On February first, No Más Bebés, a documentary directed by Renee Tajima-Peña and produced by Virginia Espino, premiered on the award winning PBS series, Independent Lens. The film tells the story of the women behind Madrigal v. Quilligan, a little known case even within the reproductive health advocate community, but one that sheds light on the continued effort to control the bodies of poor women in this country. The case was brought forth by ten Mexican and Mexican-American women who found themselves sterilized after giving birth at Los Angeles County Medical Hospital/Center in the early 1970's.
The '70s were a watershed period in the reproductive rights movement, and Madrigal v. Quilligan was one of the first cases to use Roe v. Wade to argue for the rights of women to have decision-making power over their own bodies and decide whether to have children. Roe v. Wade, the Supreme Court decision we associate with the right to abortion, was also used to uphold the right to give birth among poor, immigrant women -- many of whom did not speak English -- who were being routinely asked to sign authorizations for tubal ligations while in labor.
Many believed that coercive population control was justified as a response to Mexican immigration. Hundreds of women who went to the county hospital to give birth had limited English skills. Imagine you are in labor and not speaking or fully understanding the language being used by your caretakers. Imagine hospital personnel, a medical intern in this case, approaches you with paperwork to sign for a tubal ligation (sterilization) you have never discussed or mentioned you wanted. You don't understand the question but you are led to believe your signature is important for the safety of your child. Years later you find out that while you were giving birth you were also sterilized, and now you are unable to have another child.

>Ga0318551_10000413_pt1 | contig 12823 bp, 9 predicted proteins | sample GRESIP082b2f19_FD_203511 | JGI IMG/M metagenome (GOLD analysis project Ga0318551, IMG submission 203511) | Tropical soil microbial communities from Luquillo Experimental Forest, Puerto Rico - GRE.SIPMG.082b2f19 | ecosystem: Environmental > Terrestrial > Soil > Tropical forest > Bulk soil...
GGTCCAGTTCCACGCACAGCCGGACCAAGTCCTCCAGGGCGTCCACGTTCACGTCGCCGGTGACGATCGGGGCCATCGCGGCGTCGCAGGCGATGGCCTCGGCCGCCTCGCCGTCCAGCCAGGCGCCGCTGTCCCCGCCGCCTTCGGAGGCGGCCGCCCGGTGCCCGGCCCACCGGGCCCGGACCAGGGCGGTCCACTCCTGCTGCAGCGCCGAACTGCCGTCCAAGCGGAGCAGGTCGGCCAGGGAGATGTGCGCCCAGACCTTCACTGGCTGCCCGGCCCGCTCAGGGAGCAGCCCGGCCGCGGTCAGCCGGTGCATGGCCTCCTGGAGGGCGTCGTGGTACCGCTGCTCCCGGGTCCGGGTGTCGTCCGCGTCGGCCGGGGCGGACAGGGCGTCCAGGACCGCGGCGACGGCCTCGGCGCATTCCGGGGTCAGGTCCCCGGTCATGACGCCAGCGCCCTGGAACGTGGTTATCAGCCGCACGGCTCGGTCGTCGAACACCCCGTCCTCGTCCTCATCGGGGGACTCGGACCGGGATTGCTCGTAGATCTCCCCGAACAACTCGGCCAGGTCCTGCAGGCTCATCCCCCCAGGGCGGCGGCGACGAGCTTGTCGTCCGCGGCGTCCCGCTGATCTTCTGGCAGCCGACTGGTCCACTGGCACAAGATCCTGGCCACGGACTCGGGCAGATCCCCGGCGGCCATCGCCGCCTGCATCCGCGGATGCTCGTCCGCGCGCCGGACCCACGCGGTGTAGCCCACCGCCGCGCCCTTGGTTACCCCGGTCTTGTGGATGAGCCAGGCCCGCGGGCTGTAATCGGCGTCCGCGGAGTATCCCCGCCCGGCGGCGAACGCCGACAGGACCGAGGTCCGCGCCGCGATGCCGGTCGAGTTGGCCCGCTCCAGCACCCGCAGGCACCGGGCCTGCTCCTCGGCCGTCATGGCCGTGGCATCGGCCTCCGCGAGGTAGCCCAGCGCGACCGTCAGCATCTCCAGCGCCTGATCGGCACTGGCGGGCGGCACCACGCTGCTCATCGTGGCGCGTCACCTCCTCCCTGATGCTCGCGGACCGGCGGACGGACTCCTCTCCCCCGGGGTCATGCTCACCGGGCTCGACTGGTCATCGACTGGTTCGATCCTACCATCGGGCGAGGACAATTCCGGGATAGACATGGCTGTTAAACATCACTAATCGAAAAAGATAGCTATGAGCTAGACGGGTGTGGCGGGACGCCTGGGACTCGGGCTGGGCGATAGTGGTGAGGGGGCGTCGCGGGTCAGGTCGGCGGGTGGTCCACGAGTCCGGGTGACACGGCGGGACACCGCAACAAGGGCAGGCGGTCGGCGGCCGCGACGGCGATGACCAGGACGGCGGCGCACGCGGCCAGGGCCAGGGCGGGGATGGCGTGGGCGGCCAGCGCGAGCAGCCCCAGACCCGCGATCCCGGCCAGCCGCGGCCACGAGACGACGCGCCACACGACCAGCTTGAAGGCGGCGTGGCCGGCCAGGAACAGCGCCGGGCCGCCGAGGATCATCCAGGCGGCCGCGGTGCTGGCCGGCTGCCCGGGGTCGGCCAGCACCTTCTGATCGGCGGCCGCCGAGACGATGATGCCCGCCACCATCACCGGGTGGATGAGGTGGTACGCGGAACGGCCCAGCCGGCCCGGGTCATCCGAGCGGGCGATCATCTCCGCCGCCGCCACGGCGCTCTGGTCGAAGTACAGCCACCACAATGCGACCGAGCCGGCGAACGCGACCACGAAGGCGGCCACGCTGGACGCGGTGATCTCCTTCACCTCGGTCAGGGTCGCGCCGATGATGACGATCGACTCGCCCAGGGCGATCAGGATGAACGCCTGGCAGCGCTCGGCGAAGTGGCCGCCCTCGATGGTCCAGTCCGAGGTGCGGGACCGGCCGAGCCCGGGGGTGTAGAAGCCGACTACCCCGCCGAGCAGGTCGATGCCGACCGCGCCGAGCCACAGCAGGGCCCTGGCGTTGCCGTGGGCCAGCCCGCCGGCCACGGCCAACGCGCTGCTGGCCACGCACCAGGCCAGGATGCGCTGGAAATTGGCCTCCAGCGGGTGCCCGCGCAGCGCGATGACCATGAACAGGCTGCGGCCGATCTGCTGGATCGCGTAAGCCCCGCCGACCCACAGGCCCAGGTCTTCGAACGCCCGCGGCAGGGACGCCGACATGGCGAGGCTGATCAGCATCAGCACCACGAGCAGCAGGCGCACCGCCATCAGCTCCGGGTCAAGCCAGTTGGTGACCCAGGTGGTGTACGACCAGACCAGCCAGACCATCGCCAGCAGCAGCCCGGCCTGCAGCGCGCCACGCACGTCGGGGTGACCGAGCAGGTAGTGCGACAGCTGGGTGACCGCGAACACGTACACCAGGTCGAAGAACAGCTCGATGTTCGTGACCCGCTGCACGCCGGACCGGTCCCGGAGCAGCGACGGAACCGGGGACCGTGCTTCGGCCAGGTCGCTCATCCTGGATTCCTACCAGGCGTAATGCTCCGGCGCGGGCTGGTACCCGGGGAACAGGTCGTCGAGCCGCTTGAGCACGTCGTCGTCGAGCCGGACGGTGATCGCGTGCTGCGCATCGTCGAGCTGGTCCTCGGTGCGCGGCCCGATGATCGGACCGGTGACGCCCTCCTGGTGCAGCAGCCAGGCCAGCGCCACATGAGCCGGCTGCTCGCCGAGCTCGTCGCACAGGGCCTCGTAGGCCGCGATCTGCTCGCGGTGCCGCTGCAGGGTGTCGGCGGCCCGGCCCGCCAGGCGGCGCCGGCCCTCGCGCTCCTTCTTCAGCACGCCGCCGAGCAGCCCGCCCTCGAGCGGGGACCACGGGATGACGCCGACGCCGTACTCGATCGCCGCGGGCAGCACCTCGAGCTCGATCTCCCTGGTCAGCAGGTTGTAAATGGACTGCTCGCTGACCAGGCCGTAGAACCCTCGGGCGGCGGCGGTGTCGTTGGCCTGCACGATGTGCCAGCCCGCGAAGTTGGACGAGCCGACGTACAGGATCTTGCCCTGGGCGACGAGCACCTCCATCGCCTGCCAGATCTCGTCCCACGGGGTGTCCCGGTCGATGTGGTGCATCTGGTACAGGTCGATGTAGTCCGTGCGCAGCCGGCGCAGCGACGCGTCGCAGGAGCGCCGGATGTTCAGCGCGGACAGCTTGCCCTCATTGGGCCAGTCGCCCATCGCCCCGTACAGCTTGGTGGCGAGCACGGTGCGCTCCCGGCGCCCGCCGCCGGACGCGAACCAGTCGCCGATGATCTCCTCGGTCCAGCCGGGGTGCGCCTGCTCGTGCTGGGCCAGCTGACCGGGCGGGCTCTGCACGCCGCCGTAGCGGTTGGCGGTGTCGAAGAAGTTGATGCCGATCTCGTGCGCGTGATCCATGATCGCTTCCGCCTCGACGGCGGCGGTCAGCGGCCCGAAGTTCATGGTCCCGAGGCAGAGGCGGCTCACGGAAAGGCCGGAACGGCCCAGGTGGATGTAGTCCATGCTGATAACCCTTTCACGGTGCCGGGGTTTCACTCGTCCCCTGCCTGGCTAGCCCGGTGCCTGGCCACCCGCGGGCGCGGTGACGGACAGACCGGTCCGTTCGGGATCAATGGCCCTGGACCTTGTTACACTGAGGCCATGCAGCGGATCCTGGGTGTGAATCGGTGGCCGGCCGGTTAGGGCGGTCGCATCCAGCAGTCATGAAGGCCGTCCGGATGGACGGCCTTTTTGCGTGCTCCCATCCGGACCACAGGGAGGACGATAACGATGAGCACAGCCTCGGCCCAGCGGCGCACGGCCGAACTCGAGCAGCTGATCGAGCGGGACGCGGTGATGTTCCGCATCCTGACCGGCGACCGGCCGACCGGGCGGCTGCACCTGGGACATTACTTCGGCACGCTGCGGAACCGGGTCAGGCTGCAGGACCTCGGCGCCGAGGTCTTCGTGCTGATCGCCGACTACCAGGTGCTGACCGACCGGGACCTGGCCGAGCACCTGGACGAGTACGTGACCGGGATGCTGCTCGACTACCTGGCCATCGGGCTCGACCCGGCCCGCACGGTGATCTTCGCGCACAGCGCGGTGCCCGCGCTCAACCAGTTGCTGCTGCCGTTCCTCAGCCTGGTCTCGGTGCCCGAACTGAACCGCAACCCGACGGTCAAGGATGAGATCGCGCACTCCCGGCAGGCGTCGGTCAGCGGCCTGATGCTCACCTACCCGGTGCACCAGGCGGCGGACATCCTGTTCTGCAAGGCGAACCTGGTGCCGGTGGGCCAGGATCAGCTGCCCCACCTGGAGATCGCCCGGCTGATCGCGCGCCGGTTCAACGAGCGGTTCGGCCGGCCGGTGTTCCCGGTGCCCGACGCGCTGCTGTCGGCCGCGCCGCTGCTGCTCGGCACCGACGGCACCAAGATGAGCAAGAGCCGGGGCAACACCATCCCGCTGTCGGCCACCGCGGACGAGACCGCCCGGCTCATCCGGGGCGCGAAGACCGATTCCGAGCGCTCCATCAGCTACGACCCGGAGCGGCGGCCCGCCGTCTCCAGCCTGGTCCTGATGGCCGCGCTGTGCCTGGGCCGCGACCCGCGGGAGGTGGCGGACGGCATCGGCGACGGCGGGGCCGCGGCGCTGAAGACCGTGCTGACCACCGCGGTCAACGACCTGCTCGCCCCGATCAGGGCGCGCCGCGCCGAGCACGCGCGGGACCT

The 10 brave Latinas who fought for their right to have children under Madrigal v. Quilligan, lost the judicial case but won structural changes, including multilingual consent forms and a waiting period of 72 hours. These victories, however, haven't stopped the continued effort to deny bodily autonomy to poor women of color whose right to choose to have or not have children is continuously under attack by the very politicians who are supposed to represent them.
Similar to the sterilizations of the 1970s, today California imposes financial penalties on low-income women of color who procreate. The fears and biases about "welfare-dependent immigrants" -- which informed the push for the sterilization of hundreds of Mexican women as documented by No Más Bebés -- continues to inform policies that put a cap on how many children low-income women can have and remain eligible for assistance, and mandate particular birth control methods. Consider California's Maximum Family Grant (MFG), which strictly limits support for new children in low income families. In California, CalWorks recipients are provided with a list of approved birth control methods (one of which has been off the market for over 10 years). If a woman were to have a child/other children while on CalWorks, she is required to prove that one of the approved birth control methods failed or that she is a survivor of incest or rape, in order to obtain additional assistance for that child.
In California and across the country, then and now, low-income women of color continue to face public and medical scrutiny based upon population control ideology. In other words, poor women should not have children, but if they happen to get pregnant, they are also denied the choice to terminate the pregnancy. Rather than look at women's reproductive lives through the narrow prism of the Roe v. Wade decision, these issues must be understood in the historical context of a reproductive rights movement that has been a driver for justice and freedom yet has been unable to firmly shake oppressive population control philosophies.
Population control laws like CalWorks adopt an underlying premise that poor women and women of color cannot be trusted to fully control their own reproductive health choices, and that government-sanctioned coercion is an acceptable policy framework. The women of the Madrigal case prompted laws that have protected many women from coercive sterilization, yet even with important advancements we still see draconian, racist and classist family cap policies today. Even in a state known for being at the frontier of progressive policies, particularly regarding women's reproductive rights, the stories that No Más Bebés tells, continue to resonate. California lawmakers need to take a stand to finally shed the lingering bias and oppression championed by the eugenics movement many decades ago.